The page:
Poetry Spotlight (3 Poems) / David Ruekberg


No matter how I try to dodge it or what accidents
of fate get in my way, the green light persists
in dogging me like, well, a dog, or a light that’s green

sifting in through windows after hours, in my dreams,
or every evening when I sit on the back porch
and let go of the day, or every morning, same.

As today, slyly circulating around the edges, letting me
feel its presence enough to confirm its existence like a
gentle toothache or perhaps gas, but no more. Until

someone says a word, suggests I dive down into it, stop
pussyfooting, take a lungful of air and press down harder
toward my fear, like a bellows fanning the flame. It ignites

not all at once, but great puffs of black smoke show
something’s cooking. Then sure enough — crass
confessions burst forth like bombs —“I hate you

as much as I love you! Loving you is like pouring
water on a rock!” surprising in their excess
of both scales. Then bucketsful of tears and snot,

and then the deeper knowing, the one I’ve been avoiding
since I first stepped into the magician’s room,
the iron ball I’ve lugged around inside all these years,

since birth almost. Now I see it in that blush
of strange fire as something in which I was contained.
A shell for the embryonic me, armor against

the knives this world flashes. And there I lay,
for a moment at least the once and future I,
encased in cold iron, a cannonball

that was no threat to anyone but to him
who bore it, and was held by. Into a crack
the weird light crept, this green from a world

outside of time and not to be recovered,
releasing molten hues of red and yellow
and further within some fragile, sweet pink thing.


Black Globe

Head pressed near her heart
between breasts

slung with sweet poison
I read with the tongues

of temple and belly
against her unsure skin

a darkness that swarms
the unbounded green ocean

I have only just left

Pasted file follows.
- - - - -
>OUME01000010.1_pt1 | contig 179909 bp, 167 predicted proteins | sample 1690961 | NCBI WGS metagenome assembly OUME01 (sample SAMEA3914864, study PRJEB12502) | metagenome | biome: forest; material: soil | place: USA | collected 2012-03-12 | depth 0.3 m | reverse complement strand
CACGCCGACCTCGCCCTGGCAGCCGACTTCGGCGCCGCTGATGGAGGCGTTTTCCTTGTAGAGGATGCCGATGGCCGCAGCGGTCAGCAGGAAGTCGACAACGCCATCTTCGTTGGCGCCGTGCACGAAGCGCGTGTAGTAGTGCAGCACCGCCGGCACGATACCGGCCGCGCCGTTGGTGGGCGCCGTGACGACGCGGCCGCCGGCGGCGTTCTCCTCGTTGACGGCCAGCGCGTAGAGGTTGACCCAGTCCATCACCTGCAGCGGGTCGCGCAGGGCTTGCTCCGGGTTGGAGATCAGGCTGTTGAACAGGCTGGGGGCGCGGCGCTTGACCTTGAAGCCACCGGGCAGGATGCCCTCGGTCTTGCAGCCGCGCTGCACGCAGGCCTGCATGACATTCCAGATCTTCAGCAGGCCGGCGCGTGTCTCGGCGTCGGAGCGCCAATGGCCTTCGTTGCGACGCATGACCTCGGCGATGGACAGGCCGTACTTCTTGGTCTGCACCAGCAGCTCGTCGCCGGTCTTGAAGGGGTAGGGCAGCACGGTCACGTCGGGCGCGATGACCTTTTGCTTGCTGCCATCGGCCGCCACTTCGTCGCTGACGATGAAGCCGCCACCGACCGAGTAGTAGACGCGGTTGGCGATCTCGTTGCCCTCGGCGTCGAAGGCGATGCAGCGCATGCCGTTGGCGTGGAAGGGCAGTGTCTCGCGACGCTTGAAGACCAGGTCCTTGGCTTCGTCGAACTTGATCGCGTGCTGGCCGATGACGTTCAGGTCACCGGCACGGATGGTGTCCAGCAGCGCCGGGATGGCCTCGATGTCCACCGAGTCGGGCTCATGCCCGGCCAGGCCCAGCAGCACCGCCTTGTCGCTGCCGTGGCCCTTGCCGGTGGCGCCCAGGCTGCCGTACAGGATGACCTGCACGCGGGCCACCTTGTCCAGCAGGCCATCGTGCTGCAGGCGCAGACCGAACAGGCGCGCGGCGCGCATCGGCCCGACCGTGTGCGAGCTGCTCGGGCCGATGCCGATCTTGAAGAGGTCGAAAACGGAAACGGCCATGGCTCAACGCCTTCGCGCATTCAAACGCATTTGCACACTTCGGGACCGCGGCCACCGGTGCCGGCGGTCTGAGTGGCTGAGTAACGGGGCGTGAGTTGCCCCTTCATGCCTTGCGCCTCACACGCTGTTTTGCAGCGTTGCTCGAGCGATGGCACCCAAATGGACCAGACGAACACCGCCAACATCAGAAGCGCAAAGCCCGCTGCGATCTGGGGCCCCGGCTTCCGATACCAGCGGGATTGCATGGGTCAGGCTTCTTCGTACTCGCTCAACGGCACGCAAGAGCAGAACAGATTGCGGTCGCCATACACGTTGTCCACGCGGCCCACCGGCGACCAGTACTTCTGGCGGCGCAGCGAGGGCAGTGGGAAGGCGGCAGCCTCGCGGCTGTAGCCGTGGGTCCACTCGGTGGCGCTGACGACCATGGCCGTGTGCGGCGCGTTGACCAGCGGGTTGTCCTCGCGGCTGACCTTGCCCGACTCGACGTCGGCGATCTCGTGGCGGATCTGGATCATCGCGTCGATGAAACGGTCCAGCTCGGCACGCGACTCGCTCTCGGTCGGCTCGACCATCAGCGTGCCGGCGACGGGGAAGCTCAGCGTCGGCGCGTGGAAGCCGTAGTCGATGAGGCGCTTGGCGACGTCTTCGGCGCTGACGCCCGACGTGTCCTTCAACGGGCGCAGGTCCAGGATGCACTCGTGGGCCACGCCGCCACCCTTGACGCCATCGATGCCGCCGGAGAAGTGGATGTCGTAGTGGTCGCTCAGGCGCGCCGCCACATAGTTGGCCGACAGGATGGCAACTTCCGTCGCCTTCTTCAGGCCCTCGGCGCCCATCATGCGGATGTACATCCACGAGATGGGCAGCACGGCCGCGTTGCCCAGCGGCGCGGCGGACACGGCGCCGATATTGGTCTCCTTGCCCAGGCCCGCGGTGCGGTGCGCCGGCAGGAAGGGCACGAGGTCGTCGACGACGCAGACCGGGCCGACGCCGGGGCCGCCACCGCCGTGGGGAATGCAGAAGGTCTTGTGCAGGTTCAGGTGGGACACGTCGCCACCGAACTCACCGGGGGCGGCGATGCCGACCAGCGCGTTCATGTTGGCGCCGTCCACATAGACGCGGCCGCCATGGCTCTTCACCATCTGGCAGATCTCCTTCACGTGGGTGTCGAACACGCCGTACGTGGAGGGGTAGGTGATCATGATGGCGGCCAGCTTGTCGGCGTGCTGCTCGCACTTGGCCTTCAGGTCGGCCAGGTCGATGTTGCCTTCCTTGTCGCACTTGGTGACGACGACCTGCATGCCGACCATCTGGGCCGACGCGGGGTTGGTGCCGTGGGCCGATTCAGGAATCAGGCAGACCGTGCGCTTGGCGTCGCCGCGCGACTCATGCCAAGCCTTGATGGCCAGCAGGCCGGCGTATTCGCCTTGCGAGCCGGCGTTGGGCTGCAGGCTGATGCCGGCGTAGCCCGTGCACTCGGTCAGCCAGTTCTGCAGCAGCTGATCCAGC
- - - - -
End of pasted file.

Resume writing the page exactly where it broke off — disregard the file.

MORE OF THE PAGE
though it lingers on the fringes

of my body-cape. Two currents—
gloom of insects

dousing phosphorescent fire.
The fire is me. Was me—

the roofless globe pressed flat
to make horizon, eternity split.

The scent of green shreds away.
I gulp the globe of night, tuck it

under, craving its weight
to drown me back. A wave

shushes from that sweet lost home—
a breath across fouled waters.

Tether too thin to draw me back
I fall towards murky tomorrow.

Black blood seeps from behind
leaving markers in swampy ground

which I will read like mystic bones.
I surface sick and crying

into a wind that swaddles
like a straitjacket.


Nothing Thinking

With a fresh wind comes a little rain,
spreading squash leaves,
and gin. The bite of too much
lime, and a sparrow perplexed
by a full nest, empty feeder, me.

This morning I sat
in a brown room in a brown robe,
trying to think of nothing.
Now, with a green drink,
a green lawn, and green
trees all around, I sit
with the opposite problem.

The bird bath is almost empty,
too, except for a little dirty water
that sits in it, stirred by air.
I toss a cracker towards the birdhouse.
It rolls across the stone patio.
If the sparrow picks it up
it will only be when I’m gone.

But in this moment, startled,
he flies to a farther tree, even with
the hefty mayfly he’s caught
for his dear ones’ supper.
His chicks call. He returns,
hesitates. I drink, munch crackers,
move my pen.

The breeze seems to pause. Rain stops.
An opening in the clouds, some blue,
and the sun that’s been there
all along breaks through.


David Ruekberg lives and teaches near Rochester, NY. He received his MFA from Warren Wilson College, and was awarded a residency at Jentel Arts. His poems have appeared in Barrow Street, Borderlands: Texas Poetry Review, Mudfish, North American Review, Poet Lore, Sugar House, Yankee, and elsewhere. His manuscript, Hour of the Green Light, was semi-finalist in the 18th Annual Elixir Press Poetry Award.